Ethnic identity versus national development: the case of Sierra (…)


Ethnic identity versus national development: the case of Sierra Leone

By Teddy Foday-Musa

August 19, 2022

Hon. Alpha Khan was careful to outline the number of northerners and individuals from other ethnic groups in the Bio administration, indicating that the Bio-led government is an inclusive governance entity. This is contrary to the recent statement on tribal bigotry made by Samura Kamara in Makeni to new voters, identifying Mendes as the sole beneficiary of SLPP government employment. Alpha Khan described 30 names who are not Mendes but hold important positions in the Bio-led government. A popular blogger on social media (WhatsApp) reported that Ahmed Saybom Kanu (pictured), a resident of northern Tonkolili, was not even on Khan’s list. Therefore, he speculated that such a list could be inflated if carefully compiled. Alpha Khan’s list is a great rebuttal to those social media extremists peddling tribal bigotry and hate messages against the Mendes and the Bio administration.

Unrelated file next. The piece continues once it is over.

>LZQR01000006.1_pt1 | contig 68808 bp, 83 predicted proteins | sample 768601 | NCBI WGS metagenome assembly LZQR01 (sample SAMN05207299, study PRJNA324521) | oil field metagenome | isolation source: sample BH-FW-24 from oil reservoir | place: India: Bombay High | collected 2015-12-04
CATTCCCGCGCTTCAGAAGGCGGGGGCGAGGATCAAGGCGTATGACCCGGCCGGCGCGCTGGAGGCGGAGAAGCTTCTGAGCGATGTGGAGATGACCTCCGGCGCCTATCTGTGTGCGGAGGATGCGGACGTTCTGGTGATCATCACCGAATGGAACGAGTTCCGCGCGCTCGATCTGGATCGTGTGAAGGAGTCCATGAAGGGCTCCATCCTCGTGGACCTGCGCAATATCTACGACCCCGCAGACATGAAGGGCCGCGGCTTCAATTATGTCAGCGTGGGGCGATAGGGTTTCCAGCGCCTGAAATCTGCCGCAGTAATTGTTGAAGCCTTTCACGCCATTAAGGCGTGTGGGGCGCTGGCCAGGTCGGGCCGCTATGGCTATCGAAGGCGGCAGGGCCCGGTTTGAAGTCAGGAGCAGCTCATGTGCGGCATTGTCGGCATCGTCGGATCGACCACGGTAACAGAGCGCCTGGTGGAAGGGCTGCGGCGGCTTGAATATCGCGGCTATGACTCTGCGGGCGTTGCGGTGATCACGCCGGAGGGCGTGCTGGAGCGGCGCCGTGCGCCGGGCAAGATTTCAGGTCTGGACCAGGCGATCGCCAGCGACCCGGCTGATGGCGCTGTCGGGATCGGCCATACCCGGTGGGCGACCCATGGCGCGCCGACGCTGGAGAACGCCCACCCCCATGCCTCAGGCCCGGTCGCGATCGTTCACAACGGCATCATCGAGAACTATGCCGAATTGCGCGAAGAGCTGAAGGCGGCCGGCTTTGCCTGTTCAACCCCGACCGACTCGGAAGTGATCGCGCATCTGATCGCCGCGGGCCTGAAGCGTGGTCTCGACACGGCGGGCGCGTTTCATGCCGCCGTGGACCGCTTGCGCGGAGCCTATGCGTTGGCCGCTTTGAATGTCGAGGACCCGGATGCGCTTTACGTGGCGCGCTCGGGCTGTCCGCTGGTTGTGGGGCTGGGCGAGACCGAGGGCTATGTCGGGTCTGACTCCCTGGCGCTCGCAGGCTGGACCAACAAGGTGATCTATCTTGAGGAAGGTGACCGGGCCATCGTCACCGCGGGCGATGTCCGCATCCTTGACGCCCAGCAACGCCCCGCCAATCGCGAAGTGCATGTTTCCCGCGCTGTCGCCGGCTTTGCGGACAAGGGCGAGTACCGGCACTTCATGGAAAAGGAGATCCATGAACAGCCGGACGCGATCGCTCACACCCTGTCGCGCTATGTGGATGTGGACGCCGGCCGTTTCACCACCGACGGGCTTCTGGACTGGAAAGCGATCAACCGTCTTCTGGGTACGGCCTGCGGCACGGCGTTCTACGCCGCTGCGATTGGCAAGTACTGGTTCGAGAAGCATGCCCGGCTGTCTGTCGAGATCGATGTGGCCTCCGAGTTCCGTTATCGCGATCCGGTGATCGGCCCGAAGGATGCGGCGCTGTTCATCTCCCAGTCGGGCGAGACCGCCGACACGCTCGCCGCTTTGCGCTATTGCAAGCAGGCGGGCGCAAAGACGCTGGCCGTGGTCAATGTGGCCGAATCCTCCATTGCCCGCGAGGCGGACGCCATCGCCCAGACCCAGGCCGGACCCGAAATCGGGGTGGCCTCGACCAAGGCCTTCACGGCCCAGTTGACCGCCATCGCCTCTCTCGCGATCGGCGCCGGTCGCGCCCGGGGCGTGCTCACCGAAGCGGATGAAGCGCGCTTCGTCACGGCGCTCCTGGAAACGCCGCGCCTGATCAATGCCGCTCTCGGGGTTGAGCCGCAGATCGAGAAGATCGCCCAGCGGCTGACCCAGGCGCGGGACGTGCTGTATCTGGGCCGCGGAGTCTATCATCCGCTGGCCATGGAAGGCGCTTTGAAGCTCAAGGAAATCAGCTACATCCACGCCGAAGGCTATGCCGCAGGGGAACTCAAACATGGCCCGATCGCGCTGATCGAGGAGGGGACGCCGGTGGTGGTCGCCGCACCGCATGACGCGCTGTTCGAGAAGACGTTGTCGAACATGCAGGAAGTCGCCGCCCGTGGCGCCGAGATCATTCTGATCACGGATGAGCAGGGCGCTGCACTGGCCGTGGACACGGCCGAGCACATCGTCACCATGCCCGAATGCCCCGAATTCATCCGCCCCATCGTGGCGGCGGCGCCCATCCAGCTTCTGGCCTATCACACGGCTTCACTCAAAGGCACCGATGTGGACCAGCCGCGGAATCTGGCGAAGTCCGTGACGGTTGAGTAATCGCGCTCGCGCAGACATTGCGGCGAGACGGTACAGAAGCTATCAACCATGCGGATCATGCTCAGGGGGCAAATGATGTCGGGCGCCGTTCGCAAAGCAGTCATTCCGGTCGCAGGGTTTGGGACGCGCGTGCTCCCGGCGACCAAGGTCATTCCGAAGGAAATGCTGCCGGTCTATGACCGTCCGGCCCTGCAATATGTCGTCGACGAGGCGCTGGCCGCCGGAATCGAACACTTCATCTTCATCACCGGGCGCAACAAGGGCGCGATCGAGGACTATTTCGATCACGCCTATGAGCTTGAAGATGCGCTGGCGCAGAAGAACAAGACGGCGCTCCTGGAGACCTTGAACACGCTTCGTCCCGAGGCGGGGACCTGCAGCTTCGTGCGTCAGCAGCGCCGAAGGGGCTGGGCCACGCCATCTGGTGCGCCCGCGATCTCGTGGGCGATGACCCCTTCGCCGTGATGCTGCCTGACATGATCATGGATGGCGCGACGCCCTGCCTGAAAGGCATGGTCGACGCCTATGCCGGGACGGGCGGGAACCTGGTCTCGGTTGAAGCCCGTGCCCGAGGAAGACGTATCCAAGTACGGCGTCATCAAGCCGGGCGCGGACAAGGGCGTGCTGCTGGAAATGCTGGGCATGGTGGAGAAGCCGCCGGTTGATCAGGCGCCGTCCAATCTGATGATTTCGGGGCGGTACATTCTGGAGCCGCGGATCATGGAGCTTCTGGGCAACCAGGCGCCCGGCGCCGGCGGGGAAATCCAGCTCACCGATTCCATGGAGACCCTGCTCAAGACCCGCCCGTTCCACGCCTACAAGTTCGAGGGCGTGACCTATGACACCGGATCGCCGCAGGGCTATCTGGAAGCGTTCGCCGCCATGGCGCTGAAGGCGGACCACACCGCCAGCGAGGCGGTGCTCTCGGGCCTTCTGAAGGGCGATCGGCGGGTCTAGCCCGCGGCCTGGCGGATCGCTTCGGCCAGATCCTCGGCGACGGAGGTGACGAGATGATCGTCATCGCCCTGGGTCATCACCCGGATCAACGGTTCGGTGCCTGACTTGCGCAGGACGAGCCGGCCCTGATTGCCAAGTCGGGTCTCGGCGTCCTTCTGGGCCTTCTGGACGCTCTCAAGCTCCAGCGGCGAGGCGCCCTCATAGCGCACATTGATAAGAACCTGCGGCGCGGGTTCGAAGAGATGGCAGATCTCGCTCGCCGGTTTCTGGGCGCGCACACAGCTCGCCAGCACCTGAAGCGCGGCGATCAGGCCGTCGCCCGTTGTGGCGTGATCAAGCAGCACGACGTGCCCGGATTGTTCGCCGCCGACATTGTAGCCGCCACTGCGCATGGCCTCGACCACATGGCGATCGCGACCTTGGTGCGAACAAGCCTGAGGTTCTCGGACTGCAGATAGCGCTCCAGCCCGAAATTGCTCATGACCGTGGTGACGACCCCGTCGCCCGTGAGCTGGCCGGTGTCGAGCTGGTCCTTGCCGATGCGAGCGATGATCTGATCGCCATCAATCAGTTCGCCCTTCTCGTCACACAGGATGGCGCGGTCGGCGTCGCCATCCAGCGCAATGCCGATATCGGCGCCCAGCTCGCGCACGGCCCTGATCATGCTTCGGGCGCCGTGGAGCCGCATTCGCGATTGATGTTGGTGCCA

However, it is regrettable that our policy has stagnated at the point of defining individuals and their identities in relation to ethnic groups and regions of origin. One might have expected that political discourse would now focus on national development, linked to the performance of individuals as worthy of holding public office. Sad that we are gradually eliminating professionalism and training as criteria for holding public office, replacing them with tribe and region.

Sierra Leoneans have good reason to leave behind the experience of war and the kind of violence that took place on August 10, 2022. Now is the time to use bright, forward-looking vocabulary to harmony, peace and national cohesion to occupy public space with civility. The pollution of public space with older memories of the country’s brutal wartime past and claims of partisan resentment is totally out of place and has no place in a prosperous post-war country like Sierra Leone.

I want to offer some thoughts on the price paid during the country’s brutal 11-year civil war in various forms. The uniqueness of this wartime experience does not befit our good image as Sierra Leoneans and can distort government investment plans and scare away international investors. To that end, I borrow the words of a noted FBC speaker who noted, “way game done, nar for pull vest. After the elections, let it go”. A word for the wise is enough.

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